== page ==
Attitudes towards Special Education Kids

Being the mother of three children, ages; 20, 13, and 7, I have a great interest in education. My oldest was an average student and my youngest is a gifted child. That leaves my middle child with some learning disabilities. Not because he is the middle child, of course.

We noticed that he was learning slower than his peers when he was in the first grade. Being that he is a July baby, I thought perhaps I had started him in kindergarten too early and that his maturity level was not yet ready for school. I was a stay-at-home mom, so he was never in pre-school. But once he was in first grade it was apparent that he was having problems. After many conferences with teachers and specialists, we decided to try something different. So for the first half of the school day he went back to kindergarten and for the second half he stayed in first grade. The following year he would attend first grade all day. I was concerned about how this stigma of being held back would affect him. Thankfully he handled it with very few if any problems at all because of his age. But he was not catching up and soon we could see that he was going to be put in special education classes. This bothered me because I remember the way kids were considered second rate or even mentally challenged.

He was put through every test the school could think of to pinpoint his disability and figure the best plan of teaching him. There was only one problem. He didn’t fit in any category. He didn’t meet all the criteria for any certain problem. So the teachers decided that they would just put him in extra classes in hopes that he would learn what he was suppose to. He was overwhelmed and soon started to lose interest in learning all together.

All through grade school he struggled and as a parent I worried he would become a behavior problem. So I stayed in close contact with his teachers and we monitored him closely. In the 5th grade he came home from school very excited. A science academy had come to recruit for their middle school. My son truly wanted to attend their school the following year. My heart sunk. I assumed that it would be by application and grades that they would accept their students. I knew my son would not make the cut, so to speak. But it was the first time I had seen him excited about school and learning so I checked it out. After a few phone calls, I found out that it was a magnet school within the public school system. Which meant, I didn’t have to worry about private school tuition and that they didn’t necessarily need exceptional grades to be accepted.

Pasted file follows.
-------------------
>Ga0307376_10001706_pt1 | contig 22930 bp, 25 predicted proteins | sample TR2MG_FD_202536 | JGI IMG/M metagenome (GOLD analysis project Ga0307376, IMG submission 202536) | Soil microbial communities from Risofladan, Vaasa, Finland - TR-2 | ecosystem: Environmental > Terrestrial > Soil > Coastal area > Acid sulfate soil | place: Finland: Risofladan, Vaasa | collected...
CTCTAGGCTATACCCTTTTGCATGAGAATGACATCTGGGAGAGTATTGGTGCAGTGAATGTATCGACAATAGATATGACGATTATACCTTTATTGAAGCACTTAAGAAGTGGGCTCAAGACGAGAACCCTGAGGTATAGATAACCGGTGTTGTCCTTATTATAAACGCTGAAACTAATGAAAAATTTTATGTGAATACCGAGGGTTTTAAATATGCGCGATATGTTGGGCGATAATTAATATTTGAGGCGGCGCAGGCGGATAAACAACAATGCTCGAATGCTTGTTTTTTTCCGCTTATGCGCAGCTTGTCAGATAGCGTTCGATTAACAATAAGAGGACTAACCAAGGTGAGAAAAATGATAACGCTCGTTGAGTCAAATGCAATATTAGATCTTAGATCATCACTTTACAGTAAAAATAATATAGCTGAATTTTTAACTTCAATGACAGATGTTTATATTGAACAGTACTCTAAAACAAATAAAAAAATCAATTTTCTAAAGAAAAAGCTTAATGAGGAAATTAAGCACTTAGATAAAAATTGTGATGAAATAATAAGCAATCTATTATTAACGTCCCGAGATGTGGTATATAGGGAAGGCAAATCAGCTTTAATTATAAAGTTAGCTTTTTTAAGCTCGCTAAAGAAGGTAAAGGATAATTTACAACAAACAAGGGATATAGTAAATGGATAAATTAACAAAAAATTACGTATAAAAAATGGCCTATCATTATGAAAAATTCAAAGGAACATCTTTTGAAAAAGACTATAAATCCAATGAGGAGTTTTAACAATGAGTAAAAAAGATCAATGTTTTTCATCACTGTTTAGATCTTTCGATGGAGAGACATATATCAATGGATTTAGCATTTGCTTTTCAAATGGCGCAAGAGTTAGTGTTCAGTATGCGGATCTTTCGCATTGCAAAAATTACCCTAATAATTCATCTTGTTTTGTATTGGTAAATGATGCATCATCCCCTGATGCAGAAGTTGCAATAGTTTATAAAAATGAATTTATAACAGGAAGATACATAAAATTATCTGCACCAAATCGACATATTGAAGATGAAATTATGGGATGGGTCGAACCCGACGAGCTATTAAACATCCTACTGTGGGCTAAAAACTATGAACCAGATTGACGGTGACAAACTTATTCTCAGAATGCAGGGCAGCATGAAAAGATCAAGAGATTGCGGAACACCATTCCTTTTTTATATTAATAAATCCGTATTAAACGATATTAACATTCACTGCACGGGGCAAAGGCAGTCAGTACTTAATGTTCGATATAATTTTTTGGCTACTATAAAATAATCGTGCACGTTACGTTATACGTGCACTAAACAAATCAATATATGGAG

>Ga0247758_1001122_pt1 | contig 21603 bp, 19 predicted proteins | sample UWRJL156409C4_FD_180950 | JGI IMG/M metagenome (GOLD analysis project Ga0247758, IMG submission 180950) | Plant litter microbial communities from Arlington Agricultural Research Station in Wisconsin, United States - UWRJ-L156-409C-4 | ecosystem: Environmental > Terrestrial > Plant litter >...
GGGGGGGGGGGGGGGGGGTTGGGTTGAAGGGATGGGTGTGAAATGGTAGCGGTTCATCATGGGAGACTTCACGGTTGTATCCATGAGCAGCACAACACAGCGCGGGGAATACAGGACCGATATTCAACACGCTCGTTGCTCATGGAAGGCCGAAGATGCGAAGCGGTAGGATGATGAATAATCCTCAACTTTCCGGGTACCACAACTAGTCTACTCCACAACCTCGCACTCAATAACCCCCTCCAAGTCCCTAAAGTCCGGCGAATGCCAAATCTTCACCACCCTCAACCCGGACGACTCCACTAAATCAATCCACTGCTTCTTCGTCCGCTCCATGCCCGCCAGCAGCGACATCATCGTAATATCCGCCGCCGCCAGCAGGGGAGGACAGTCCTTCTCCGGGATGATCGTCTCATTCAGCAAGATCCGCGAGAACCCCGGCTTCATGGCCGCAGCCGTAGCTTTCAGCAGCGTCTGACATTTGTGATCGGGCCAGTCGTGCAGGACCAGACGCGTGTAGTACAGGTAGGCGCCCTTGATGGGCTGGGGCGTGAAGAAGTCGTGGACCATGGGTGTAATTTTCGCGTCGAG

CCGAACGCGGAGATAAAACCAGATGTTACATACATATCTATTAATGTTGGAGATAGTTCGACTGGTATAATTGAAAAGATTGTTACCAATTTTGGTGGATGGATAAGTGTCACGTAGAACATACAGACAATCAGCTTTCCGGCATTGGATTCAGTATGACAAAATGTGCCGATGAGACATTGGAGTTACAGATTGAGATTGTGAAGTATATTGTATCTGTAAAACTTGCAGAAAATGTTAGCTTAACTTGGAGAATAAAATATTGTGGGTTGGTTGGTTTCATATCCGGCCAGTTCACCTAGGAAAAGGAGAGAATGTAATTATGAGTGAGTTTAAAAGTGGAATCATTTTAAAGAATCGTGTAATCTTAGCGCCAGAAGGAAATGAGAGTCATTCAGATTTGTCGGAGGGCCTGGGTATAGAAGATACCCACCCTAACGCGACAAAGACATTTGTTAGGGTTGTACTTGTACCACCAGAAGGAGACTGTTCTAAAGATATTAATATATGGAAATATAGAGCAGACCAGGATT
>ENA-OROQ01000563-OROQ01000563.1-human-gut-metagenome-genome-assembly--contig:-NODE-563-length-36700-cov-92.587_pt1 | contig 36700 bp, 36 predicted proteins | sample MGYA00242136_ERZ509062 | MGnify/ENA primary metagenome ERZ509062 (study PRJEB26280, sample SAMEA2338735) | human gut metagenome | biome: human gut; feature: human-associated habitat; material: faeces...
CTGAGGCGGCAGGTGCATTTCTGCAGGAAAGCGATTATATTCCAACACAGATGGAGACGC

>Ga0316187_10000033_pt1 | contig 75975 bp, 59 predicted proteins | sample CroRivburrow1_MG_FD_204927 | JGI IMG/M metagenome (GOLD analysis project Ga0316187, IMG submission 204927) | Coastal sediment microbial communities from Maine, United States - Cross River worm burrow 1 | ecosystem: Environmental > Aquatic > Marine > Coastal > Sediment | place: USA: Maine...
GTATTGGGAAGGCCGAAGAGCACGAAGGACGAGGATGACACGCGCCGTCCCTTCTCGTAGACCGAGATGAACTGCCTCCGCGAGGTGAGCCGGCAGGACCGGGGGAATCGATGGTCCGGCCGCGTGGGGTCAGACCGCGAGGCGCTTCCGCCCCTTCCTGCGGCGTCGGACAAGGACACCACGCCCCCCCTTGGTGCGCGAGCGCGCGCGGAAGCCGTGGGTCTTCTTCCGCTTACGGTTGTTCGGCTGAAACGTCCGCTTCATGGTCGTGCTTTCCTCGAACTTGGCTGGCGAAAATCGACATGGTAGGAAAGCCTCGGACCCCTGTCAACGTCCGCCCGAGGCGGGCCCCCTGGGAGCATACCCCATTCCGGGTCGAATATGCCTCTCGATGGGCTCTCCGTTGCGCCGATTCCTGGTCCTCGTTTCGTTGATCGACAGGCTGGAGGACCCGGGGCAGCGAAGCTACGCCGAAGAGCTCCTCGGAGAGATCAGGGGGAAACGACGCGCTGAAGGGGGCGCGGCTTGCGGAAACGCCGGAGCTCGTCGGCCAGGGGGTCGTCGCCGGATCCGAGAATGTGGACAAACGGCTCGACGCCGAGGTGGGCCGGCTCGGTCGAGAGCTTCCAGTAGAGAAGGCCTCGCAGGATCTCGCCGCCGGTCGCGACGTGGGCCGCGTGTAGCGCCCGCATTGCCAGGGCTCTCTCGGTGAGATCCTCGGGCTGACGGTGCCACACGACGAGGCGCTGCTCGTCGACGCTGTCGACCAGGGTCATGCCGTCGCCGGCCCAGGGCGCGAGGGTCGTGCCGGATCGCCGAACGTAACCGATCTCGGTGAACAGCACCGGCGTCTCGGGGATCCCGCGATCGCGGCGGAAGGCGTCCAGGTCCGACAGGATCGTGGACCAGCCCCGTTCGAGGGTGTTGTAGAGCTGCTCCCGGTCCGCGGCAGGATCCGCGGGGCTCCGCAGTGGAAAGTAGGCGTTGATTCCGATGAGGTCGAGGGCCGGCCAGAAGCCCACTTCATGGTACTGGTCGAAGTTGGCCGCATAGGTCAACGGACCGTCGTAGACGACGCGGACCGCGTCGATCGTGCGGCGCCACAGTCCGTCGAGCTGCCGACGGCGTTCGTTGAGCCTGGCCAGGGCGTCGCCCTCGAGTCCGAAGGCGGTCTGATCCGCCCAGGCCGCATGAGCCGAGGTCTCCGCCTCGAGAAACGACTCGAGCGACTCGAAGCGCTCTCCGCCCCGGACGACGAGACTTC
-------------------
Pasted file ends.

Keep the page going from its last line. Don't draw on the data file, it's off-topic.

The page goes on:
He and I both became excited about what they might be able to offer him. We filled out the application and he was accepted before the end of the 5th grade. My son would be attending G.W. Carver Academy for the Sciences and Technologies, a NASA Explorer School in Waco, Texas. We were looking forward to new possibilities.

I met with the teachers and staff and found out that they had a new way of approaching children with special learning needs. As where most schools take a child out of the classroom to help him or her, (excluding them from their peers) Carver had a program called Inclusion. This meant that my son would not be taken from his regular classes but would have an Inclusion teacher with him at all times. Helping explain in more detail about his lessons, hence keeping him from feeling left out. They also believed that students should help their peers. By doing this it taught children without learning problems to be more compassionate to those who did. Making them better people and leaders in the future.

This program has done wonders for my son. The first nine weeks of Middle School my son was on the A B Honor roll! Wow! He is now about to finish his 7th grade year and is talking about going to college for the first time in his life. He works hard and is rewarding and praised. He is still not at grade level but he is learning what he has to do to success. He is also learning that he CAN be successful.

We still aren’t sure why he has the problems in learning that he does or where they came from but we have a good idea. Through the help my son has received in this Inclusion Program, I truly believe that he has great opportunities in his future.

We do believe that some of his problems may have come from Mercury Poisoning that he may have received while I was pregnant with him, but the testing is not finished on that yet. And that is another article for this writer at another time. Stay tuned..